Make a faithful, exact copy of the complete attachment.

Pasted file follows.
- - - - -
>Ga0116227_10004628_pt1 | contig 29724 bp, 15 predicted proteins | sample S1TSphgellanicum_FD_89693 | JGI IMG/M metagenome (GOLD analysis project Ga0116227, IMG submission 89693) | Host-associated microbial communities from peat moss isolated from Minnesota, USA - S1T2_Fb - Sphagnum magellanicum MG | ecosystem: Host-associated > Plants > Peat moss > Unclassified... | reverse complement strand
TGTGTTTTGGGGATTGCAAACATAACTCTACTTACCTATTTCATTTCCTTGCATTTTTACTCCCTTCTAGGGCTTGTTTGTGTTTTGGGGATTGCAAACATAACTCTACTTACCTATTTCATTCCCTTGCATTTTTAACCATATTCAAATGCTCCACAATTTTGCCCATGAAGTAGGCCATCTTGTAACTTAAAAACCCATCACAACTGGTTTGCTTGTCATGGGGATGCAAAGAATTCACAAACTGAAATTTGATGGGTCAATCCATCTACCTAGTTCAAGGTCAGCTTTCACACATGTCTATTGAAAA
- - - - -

>Ga0116227_10004628_pt1 | contig 29724 bp, 15 predicted proteins | sample S1TSphgellanicum_FD_89693 | JGI IMG/M metagenome (GOLD analysis project Ga0116227, IMG submission 89693) | Host-associated microbial communities from peat moss isolated from Minnesota, USA - S1T2_Fb - Sphagnum magellanicum MG | ecosystem: Host-associated > Plants > Peat moss > Unclassified... | reverse complement strand
TGTGTTTTGGGGATTGCAAACATAACTCTACTTACCTATTTCATTTCCTTGCATTTTTACTCCCTTCTAGGGCTTGTTTGTGTTTTGGGGATTGCAAACATAACTCTACTTACCTATTTCATTCCCTTGCATTTTTAACCATATTCAAATGCTCCACAATTTTGCCCATGAAGTAGGCCATCTTGTAACTTAAAAACCCATCACAACTGGTTTGCTTGTCATGGGGATGCAAAGAATTCACAAACTGAAATTTGATGGGTCAATCCATCTACCTAGTTCAAGGTCAGCTTTCACACATGTCTATTGAAAA